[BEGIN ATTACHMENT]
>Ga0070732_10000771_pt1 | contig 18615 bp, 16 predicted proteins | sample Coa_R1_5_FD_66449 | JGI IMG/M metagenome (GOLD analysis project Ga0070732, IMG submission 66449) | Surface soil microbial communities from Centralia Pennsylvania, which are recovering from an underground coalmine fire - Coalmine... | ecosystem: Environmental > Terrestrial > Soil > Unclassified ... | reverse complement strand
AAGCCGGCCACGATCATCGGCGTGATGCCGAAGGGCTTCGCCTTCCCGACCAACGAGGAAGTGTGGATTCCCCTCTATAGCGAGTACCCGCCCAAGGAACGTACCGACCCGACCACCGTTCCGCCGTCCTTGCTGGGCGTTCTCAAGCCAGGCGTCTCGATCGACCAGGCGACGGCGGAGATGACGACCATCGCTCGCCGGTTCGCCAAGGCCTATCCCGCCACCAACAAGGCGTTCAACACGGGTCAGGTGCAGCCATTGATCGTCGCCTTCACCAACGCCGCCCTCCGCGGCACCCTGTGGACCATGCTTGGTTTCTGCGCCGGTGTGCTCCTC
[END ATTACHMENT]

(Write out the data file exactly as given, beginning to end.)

>Ga0070732_10000771_pt1 | contig 18615 bp, 16 predicted proteins | sample Coa_R1_5_FD_66449 | JGI IMG/M metagenome (GOLD analysis project Ga0070732, IMG submission 66449) | Surface soil microbial communities from Centralia Pennsylvania, which are recovering from an underground coalmine fire - Coalmine... | ecosystem: Environmental > Terrestrial > Soil > Unclassified ... | reverse complement strand
AAGCCGGCCACGATCATCGGCGTGATGCCGAAGGGCTTCGCCTTCCCGACCAACGAGGAAGTGTGGATTCCCCTCTATAGCGAGTACCCGCCCAAGGAACGTACCGACCCGACCACCGTTCCGCCGTCCTTGCTGGGCGTTCTCAAGCCAGGCGTCTCGATCGACCAGGCGACGGCGGAGATGACGACCATCGCTCGCCGGTTCGCCAAGGCCTATCCCGCCACCAACAAGGCGTTCAACACGGGTCAGGTGCAGCCATTGATCGTCGCCTTCACCAACGCCGCCCTCCGCGGCACCCTGTGGACCATGCTTGGTTTCTGCGCCGGTGTGCTCCTC